East Devon: District council agrees a £30,000 budget for new staff roles to support the authority’s restructure

A spend of £30,000 on staffing costs has been agreed for new roles in East Devon aimed at supporting a district council restructure.

A restructure of senior officers at East Devon has been agreed as the authority announces its new chief executive, writes local democracy reporter Bradley Gerrard.

Tracy Hendren emerged as the preferred candidate from an initial field of 20, and was recommended as the best person for the job after a two-day long interview process of four finalists.

Ms Hendren’s appointment was unanimously approved by Councillors at an extraordinary council meeting this week (Wednesday, May 8), and straight away a restructure within the senior team of officers was proposed.

The council currently has three directors under the chief executive, but will now create a director of housing and health, and a director of place, meaning four directors under the new boss.

Councillors agreed a budget of up to £30,000 for the recruitment costs involved.

Ms Hendren, who prior to her new role was one of three interim CEOs at the council and its director of housing, health and environment, said the current structure within the senior and officer team was “imbalanced” and needed to be amended.

“We have some challenges with housing financial viability and we want to make sure we have a director focusing on housing and housing stock moving forward,” she said.

In Ms Hendren’s director role, she said she had seven direct reports “covering very different services”.

“What we want to do is recruit a director of place and a director of housing and health which will rebalance some of that structure,” she said.

She said was “confident” the two directors would have similar combined staffing numbers to the size of the team at present, suggesting it was therefore more “direct line management changes rather than a full restructure”.

The aim is to put interim directors into the new posts, providing so-called ‘acting up’ opportunities for internal staff to take on the roles while the recruitment process for permanent staff from a potential pool of internal and external candidates takes place.

She added that all directors had been asked to prepare proposals for the longer-term structures of their teams, including their financial viability.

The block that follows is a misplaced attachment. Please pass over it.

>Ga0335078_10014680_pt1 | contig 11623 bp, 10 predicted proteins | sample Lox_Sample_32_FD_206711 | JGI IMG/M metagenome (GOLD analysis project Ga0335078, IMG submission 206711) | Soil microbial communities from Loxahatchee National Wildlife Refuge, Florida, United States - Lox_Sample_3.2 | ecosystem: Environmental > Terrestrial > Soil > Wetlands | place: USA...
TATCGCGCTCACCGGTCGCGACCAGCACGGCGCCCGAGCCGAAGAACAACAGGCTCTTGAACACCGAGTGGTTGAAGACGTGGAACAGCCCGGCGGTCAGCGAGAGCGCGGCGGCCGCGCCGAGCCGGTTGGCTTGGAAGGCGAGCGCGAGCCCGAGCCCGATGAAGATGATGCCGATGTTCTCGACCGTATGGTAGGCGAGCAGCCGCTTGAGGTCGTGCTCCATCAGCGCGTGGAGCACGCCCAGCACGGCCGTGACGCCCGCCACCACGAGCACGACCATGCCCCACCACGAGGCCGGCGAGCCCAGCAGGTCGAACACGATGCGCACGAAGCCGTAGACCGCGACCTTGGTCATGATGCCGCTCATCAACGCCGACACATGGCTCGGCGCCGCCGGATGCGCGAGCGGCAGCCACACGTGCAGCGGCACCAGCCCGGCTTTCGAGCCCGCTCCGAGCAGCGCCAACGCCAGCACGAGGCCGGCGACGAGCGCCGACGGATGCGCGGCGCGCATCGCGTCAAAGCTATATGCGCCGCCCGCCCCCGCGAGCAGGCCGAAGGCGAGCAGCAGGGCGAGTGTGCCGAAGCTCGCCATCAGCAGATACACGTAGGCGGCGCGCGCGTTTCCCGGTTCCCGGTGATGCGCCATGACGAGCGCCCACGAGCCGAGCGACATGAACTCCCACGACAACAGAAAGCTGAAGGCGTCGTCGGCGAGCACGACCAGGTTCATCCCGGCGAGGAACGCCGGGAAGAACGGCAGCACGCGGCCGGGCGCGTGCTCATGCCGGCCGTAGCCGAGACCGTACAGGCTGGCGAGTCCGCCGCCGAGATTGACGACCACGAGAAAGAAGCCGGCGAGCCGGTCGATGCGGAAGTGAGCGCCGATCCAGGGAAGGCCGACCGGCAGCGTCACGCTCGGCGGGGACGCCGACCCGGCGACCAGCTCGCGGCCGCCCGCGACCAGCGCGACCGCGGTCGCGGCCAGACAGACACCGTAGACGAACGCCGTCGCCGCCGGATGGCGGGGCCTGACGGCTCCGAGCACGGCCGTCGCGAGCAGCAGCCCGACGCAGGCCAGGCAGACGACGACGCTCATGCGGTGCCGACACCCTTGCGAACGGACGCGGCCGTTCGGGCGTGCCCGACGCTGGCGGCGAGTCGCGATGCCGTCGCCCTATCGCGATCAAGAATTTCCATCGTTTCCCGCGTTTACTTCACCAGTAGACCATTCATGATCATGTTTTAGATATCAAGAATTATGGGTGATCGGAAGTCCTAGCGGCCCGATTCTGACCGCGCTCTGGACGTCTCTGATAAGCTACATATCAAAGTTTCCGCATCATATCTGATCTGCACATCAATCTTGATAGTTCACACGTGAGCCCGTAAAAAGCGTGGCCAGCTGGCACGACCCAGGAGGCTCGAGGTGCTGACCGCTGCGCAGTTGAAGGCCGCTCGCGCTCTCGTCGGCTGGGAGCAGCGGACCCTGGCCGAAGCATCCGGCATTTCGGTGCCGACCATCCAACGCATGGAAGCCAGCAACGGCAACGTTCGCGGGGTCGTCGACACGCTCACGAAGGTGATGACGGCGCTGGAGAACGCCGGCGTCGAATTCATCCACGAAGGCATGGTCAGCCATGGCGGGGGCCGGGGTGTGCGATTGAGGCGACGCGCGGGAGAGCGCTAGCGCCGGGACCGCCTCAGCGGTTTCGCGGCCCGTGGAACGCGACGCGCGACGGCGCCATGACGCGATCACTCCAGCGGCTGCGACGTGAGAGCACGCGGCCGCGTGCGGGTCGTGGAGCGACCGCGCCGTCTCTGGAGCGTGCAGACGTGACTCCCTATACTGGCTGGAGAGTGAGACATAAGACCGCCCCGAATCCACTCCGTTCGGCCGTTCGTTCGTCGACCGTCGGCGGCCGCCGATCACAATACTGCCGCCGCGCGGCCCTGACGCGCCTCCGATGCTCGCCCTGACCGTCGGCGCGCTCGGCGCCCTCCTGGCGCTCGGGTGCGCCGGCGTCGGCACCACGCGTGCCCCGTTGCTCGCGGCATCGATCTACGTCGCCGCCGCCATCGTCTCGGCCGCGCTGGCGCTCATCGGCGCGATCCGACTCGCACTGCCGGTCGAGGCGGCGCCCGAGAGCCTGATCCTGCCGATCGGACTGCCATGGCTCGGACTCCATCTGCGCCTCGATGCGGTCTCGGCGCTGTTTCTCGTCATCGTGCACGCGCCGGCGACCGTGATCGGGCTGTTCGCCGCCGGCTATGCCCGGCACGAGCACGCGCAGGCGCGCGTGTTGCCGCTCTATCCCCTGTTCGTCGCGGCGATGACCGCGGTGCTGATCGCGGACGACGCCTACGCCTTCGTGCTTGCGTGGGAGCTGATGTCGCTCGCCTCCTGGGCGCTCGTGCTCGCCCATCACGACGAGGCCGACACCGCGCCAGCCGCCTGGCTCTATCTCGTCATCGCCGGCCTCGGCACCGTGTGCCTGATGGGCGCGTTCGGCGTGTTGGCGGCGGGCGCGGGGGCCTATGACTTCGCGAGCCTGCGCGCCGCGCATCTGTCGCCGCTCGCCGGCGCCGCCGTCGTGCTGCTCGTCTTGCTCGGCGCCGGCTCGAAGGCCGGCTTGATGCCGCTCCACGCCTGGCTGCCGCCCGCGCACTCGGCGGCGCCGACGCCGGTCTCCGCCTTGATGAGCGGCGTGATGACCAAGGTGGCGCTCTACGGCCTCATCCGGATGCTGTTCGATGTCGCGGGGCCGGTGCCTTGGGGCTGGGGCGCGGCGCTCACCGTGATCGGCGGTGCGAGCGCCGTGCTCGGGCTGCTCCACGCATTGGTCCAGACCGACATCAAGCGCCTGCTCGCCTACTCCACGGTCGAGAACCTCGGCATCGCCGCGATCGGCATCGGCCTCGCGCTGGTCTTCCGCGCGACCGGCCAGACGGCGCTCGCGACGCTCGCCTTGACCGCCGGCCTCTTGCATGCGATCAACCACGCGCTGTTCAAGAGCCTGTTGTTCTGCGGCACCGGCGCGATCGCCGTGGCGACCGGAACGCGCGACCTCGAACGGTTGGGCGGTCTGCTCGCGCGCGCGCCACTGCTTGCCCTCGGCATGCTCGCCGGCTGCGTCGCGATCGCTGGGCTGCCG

“We’re not bringing this plan because we want to increase staffing costs,” she said.

“We are going to manage it within existing resources in the same way we did when we made changes to the housing team earlier this year.”

Councillor Mike Goodman (Conservative, Sidmouth Sidford) queried whether the changes could really be made with no impact on the budget.

“I was slightly surprised at that,” he said, adding: “So will the restructure come within the current finances?”

Ms Hendren said “absolutely”, reaffirming the example of the recent housing restructure.

The new interim directors are expected to start on June 1, enabling Ms Hendren to begin her new role on the same day. Permanent recruits could take three or four months to secure, the meeting heard.

Leader Paul Arnott (Liberal Democrat, Coly Valley) said the restructure “makes the most enormous sense” following the departure over the past four years of a deputy chief executive, former director of housing, health and environment John Golding, who retired last year, and the departure of another senior staff member.

“I think this is very welcome and long overdue, and it’s worth restating that the new chief executive won the role from a field of 20 pretty outstanding applicants,” he said.

“And while it wasn’t preordained that she would win, she did, and the advantage of that [to the council]is that we can get on with this restructure immediately rather than in what would have been six months’ time [with an external candidate],” he said.

Councillor Eleanor Rylance (Liberal Democrat, Broadclyst), the chair of the council, also acknowledged the “pretty gruelling” interview process undertaken to select the new chief executive and congratulated Ms Hendren on her new role.

At the same meeting, Melanie Wellman was also reappointed as the council’s returning officer.

Probe into Cranbrook’s maintenance and the upkeep of the district’s new towns is set to cost East Devon taxpayers £80,000